3.3 Clustering properties

Figure 6: Histograms for , normalized such that for those values of that have the lowest occurrence frequency. This normalization allows to highlight the intermediate region, where the frequencies are much lower than those pertaining to and . The results shown here refer to graphs with nodes, and , while and are varied.

We saw that in the operationally most important parameter regime the graph is built of small cliques which are poorly (if at all) connected to each other. This means that non-isolated nodes are highly clustered and the graph will have a high degree of modularity, i.e. dense connections between nodes within the same ‘module’, but sparse connections between nodes in different ‘modules’. The clustering coefficient of a node measures how close its neighbors are to being a clique. It is defined as

(17)

where is the number of links directly connecting nodes pairs in , while is the total number of non-ordered node pairs in . Hence . The average clustering coefficient measures the extent to which nodes in a graph tend to cluster together. It is easy to see that for a bipartite graph, by construction, for any node, while for homogeneous graphs the local clustering coefficients are narrowly distributed around . For instance, for the Erdös-Rény random graph, where links are identically and independently drawn with probability , the local coefficients are peaked around . As for our graphs , due to their intrinsic inhomogeneity, the global measure would give only limited information. In contrast, the distribution of local clustering coefficients informs us about the existence and extent of cliques or ‘bulk’ nodes, which would be markers of low and high recall interference, respectively. Indeed, as shown in Figure 6, in the highly-diluted regime most of the nodes in are either highly clustered, i.e. exhibiting , or isolated, with , whereas the coefficients of the remaining nodes are distributed around intermediate values with average decreasing with , as expected. In particular, when both and are relatively large, approaches a bimodal distribution with peaks at and , whereas when is sufficiently larger than , there exists a fraction of nodes with intermediate clustering which make up a bulk. Therefore, although the density of links is rather small, the average clustering coefficient is very high, and this is due to the fragmentation of the graph into many small cliques.

To measure the extent of modular structures we constructed the topological overlap matrix , whose entry returns the normalized number of neighbors that and share. The related patterns for several choices of parameters are shown in the plots of Fig. 7, and compared to those of Erdös-Rènyi graphs . For Erdös-Rènyi graphs displays a homogeneous pattern, that is very different from the highly clustered cases emerging from . In particular, for the highly diluted cases considered here, we find that smaller values of induce a smaller number of modules, that are individually increasing in size.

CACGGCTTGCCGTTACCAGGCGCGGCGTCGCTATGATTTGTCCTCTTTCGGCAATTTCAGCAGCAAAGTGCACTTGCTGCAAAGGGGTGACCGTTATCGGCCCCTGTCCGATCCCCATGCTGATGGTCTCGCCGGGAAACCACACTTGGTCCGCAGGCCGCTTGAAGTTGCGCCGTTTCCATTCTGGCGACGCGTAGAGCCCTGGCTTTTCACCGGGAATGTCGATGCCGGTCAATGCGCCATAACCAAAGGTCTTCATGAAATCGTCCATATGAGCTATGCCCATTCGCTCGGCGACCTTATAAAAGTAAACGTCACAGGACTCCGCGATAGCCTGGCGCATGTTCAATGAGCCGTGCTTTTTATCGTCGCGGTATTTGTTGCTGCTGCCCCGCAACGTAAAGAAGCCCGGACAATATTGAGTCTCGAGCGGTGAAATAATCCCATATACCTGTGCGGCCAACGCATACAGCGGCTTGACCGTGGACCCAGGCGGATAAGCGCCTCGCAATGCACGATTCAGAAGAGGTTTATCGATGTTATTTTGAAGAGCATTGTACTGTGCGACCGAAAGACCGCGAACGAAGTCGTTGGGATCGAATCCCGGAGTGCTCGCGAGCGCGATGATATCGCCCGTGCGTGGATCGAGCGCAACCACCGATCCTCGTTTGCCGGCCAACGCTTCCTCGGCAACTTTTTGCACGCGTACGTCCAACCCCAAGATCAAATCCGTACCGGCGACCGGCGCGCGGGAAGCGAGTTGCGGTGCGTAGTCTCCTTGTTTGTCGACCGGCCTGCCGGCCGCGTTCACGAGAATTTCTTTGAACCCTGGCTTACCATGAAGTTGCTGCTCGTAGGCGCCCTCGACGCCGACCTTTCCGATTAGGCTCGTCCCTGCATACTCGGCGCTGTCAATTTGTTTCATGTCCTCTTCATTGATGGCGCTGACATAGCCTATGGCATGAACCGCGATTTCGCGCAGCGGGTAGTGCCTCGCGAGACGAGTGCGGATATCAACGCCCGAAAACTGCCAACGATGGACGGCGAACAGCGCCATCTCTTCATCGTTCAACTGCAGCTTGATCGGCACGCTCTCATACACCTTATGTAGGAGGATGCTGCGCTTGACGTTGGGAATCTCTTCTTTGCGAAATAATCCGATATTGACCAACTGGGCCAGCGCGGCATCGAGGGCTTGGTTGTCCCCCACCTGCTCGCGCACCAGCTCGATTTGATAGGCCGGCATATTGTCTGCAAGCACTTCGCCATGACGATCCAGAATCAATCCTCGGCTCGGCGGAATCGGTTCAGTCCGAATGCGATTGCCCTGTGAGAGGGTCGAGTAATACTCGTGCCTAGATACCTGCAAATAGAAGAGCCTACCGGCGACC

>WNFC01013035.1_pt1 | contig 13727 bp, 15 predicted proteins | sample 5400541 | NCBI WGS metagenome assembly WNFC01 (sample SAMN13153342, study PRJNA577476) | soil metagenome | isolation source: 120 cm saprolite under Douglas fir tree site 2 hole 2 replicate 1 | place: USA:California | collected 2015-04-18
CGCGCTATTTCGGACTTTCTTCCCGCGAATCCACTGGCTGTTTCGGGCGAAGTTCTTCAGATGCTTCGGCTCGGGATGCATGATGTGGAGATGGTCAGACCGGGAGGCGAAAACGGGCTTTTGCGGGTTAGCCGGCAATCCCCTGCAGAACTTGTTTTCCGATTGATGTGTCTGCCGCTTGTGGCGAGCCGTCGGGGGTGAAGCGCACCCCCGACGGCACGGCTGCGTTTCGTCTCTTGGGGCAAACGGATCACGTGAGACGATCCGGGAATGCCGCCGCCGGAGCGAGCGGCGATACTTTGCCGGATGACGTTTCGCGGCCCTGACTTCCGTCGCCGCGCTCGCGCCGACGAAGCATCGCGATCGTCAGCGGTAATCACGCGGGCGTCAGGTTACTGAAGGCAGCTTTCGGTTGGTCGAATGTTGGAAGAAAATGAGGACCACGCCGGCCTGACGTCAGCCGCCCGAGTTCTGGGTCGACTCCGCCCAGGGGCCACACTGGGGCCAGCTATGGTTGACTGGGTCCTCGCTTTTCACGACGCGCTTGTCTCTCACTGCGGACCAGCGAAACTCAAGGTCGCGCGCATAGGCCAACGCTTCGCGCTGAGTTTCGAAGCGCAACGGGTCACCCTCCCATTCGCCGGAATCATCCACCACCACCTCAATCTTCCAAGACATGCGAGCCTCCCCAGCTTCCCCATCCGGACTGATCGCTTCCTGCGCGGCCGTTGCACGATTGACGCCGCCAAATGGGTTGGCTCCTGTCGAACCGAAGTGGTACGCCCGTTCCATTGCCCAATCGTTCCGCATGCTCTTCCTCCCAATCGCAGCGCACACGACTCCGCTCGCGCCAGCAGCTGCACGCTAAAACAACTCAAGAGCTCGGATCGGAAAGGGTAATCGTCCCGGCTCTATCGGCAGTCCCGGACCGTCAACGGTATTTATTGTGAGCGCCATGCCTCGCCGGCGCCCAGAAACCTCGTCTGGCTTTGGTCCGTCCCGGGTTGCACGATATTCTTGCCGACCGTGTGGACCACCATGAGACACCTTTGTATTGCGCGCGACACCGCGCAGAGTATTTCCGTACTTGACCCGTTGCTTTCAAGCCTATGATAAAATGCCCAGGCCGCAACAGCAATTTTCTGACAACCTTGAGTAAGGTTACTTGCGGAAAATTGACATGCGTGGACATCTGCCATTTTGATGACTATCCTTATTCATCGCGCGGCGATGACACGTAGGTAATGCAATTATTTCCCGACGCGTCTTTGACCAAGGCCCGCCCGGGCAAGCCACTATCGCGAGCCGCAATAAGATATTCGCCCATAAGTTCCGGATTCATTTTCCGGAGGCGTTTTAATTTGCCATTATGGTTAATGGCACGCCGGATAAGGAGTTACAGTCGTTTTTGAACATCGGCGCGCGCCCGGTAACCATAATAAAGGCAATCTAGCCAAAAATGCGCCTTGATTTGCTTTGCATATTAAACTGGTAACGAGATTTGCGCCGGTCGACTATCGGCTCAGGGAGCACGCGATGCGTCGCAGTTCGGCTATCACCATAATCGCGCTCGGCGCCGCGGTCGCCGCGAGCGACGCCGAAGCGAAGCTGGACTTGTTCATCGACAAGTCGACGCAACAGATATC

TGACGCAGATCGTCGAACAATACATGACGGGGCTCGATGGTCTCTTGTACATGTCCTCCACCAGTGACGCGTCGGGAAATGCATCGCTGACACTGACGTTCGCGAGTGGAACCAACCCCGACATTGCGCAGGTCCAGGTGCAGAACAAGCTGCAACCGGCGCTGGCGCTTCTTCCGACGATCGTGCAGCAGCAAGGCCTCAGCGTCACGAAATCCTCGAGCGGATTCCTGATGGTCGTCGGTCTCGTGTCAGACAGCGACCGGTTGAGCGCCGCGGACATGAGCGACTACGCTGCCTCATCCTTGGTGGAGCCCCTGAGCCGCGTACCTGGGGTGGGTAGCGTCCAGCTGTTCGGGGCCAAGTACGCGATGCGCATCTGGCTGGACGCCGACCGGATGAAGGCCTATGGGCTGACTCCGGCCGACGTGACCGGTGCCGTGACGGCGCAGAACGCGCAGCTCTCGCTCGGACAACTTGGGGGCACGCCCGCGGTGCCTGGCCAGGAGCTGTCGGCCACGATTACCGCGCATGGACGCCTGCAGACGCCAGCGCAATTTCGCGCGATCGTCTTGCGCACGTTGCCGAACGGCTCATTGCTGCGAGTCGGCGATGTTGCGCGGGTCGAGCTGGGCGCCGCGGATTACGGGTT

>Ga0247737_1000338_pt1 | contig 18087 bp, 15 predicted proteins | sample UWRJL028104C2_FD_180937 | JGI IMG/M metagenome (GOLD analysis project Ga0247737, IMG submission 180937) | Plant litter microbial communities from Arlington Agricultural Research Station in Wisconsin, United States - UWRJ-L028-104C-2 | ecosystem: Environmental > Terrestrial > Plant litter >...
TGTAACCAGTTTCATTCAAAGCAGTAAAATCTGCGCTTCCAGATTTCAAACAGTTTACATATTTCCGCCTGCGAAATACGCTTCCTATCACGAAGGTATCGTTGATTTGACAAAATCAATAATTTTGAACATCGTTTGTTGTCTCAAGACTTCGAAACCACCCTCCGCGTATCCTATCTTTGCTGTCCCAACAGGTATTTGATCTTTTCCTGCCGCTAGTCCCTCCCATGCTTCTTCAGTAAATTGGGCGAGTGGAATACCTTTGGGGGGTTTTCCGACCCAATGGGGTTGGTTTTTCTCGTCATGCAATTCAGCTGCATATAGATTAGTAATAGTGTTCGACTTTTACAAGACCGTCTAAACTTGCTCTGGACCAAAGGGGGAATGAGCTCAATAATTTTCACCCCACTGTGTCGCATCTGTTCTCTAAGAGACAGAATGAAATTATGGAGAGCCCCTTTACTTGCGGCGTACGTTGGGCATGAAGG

Figure 7: Overlap matrix T with entries . The nodes are ordered such that nodes with large overlaps are adjacent, and the most significant part of T is around the diagonal. Note: for all , by construction. Darker colours correspond to larger entries, and any extended coloured zone denotes a module, i.e. a set of nodes that are highly clustered and possibly not connected with the remaining nodes. These plots refer to numerically generated graphs with nodes, and , while and are varied. To avoid cluttering of the figures, only a fraction of each pattern is shown. A similar fraction of the overlap matrix for an extremely diluted Erdös-Rènyi graph made of nodes is also depicted for comparison (inset). In this case there is no evidence of modularity; T displays a homogeneous pattern.

4 Medium storage regime in extremely diluted connectivity: retrieval region

We now turn to the statistical mechanics analysis, and consider the immune network model composed of T-clones (, ) and B-clones (, ), such that the number ratio scales as

(18)

The effective interactions in the reduced network with helper cells only are described by the Hamiltonian

(19)

where the cytokine components are quenched random variables, independently and identically distributed according to

(20)